How To Hook Up Satellite TV In Your RV Step-By-Step

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If an over-the-air TV antenna isn’t enough to satisfy your television needs, a satellite TV dish for your RV will give you instant access to hundreds of new shows.

But where does one interested in satellite TV even start? Right here with this A-Z guide!

We help you choose a satellite TV provider, show you how to hook up a satellite in an RV, and everything in between.

Choose Your Provider


dish network

Most providers will only offer yearly subscriptions for their services, which is not ideal for most RV owners. What if you only travel for a few months each year?

With DISH, their “pay-as-you-go” program lets you activate and deactivate your service based on 30-day increments. This program is useful if you don’t want to waste money on a subscription you don’t plan on using all year round.

We also like that DISH has one of the most straightforward sign-ups and satellite setups, perfect for new RV owners. However, some might prefer DIRECTV for its more extensive channel selection and package tiers.

Channel Packages

Dish for RV packages

The starter Dish package, the “Flex” package, gets you 50+ channels for $57.99/month. Dish offers up to 290 channels in various packages.

Tip: If you use DISH for your home, you can get an affordable RV package of $5/month on top of your regular monthly payments.


DISH provides a Hopper 3 upgrade to their standard Hopper Duo. The former can make 16 simultaneous recordings and has 500 hours’ worth of storage capacity, which is more than enough for any DVR enthusiast!



Unlike DISH, DIRECTV doesn’t have a pay-as-you-go program. You must sign a two-year contract that you pay every month, regardless of whether you use it for that month. Cancelling also comes with an early termination fee.

I recommend this provider if you use your RV for most of the year or want the best sports packages.

Channel Packages

DirectTV pricing packages

This is where DIRECTV truly shines, as they provide larger channel selections and package tiers. All of their plans start at a low price, which is a plus if you’re looking to save. There’s a big price jump between their ULTIMATE and PREMIER packages, but only because the latter features channels like STARZ, HBO, Cinemax, and SHOWTIME, while DISH’s biggest package (America’s Top 250) doesn’t.

Update: We used to recommend DIRECTV for those wanting the NFL Sunday Ticket, but YouTube now has exclusive rights.


The Genie DVR is a great offering, recording up to five shows or movies simultaneously and storing over 200 hours of video.

Orby TV

orby tv

UPDATE: Orby TV has officially shut down and is no longer available.

If you want smaller channel packages for a lower cost, Orby TV might be the right choice.

Like DISH, this provider also has a money-saving program that lets you easily cancel your subscription whenever you don’t need it. However, this option is only available to those who buy their satellite equipment upfront instead of renting it.

Channel Packages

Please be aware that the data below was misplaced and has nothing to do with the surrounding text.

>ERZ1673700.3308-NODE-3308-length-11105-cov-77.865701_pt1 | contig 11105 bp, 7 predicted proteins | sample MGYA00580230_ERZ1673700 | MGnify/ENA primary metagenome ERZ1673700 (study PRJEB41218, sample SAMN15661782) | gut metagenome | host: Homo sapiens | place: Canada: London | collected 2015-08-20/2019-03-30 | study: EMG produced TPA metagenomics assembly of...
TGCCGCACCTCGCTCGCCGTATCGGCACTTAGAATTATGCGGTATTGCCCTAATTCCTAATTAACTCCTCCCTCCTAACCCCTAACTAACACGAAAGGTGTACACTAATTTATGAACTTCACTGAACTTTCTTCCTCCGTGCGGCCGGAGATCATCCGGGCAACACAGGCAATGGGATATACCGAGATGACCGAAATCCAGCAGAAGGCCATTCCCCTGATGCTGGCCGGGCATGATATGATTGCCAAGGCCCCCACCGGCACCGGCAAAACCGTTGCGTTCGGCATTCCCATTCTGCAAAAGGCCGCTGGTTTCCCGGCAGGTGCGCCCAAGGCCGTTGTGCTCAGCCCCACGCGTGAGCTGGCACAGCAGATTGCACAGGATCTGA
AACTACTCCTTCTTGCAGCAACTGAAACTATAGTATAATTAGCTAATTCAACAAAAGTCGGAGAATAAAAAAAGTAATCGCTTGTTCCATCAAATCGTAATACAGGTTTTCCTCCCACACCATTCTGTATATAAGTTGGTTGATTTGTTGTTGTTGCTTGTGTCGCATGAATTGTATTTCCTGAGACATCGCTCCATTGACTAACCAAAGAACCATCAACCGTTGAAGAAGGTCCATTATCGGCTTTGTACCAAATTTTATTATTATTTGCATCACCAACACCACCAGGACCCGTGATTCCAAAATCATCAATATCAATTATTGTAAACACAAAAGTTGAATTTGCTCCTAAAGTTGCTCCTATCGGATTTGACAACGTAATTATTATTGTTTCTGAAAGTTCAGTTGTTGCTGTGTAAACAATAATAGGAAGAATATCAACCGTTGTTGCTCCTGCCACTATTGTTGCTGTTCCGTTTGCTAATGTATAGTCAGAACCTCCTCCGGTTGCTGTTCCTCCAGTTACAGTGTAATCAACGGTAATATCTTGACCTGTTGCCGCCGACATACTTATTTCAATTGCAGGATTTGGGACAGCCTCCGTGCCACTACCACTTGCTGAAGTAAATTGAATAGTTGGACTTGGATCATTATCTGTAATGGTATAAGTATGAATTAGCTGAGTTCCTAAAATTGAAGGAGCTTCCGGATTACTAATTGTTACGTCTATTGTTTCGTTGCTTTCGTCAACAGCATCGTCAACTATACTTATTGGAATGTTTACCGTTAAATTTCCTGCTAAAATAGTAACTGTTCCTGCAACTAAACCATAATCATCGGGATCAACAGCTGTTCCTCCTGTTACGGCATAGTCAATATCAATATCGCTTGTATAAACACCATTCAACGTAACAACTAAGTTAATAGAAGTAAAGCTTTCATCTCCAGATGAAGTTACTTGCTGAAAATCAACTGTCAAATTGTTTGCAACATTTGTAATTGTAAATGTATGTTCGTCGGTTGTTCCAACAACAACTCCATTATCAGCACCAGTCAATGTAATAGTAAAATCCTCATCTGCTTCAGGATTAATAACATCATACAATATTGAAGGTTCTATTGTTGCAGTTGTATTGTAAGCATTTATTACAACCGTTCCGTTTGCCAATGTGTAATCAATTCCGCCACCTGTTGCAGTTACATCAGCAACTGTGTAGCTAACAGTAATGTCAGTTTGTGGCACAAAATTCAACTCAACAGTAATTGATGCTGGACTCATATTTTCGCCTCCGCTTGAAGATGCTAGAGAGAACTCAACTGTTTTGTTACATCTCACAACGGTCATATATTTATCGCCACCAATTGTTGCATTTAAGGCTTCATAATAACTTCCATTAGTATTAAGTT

Orby TV offers two packages – the “essentials” comes with over 44 channels at $40/month and the “extras” with over 68 channels at $50/month.

Orby TV doesn’t have much to offer for avid sports fans. You can still watch games from local stations but won’t get NFL SUNDAY TICKET or ESPN on this provider.


Orby is arguably the worst choice for DVR among the three providers. It can only store up to a hundred hours of HD content, and its single tuner prevents you from recording multiple programs simultaneously.

Factors To Consider When Choosing A Satellite Model

Service Provider

Most satellites are only compatible with one service provider. A few rare exceptions are the Winegard RoadTrip T4 and the KING One Pro Premium Satellite Antenna, which can work for DISH and DIRECTV. Here are a few differences between each provider.


With DISH, you don’t have the option of renting a satellite, so ensure that your model meets all your needs. What we like about DISH satellites is their auto-tuning feature. You don’t have to manually point your dish in the right direction to get the best signal.


Unlike DISH, which offers direct sign-up services, you must subscribe through the satellite equipment providers KING, Winegard, or Signal Connect to get DIRECTV.

You can buy or rent your satellite equipment. However, RV owners who want a permanently installed dish must pay for the equipment upfront.

With three different “providers,” you get more satellite model options, which also means a less streamlined process. Each one offers different DIRECTV channels in packages provided under the same names.

Satellite Types

Domed Or Open?

Domed satellite dishes have rounded coverings that protect their internal components from wind and other interferences, so you can still use them while driving. Sadly, these antennas are only compatible with DISH’s HD signal, not DIRECTV’s.

Open antennas have the classic saucer-shaped satellite look you’re probably more familiar with. These satellites work with any signal, so anyone who wants to watch DIRECTV in HD should consider getting an open antenna. However, keep in mind that some of these units don’t have adequate protection against the elements. With those particular models, you must remove them from your roof and stow them away before driving.

Mounted Or Portable?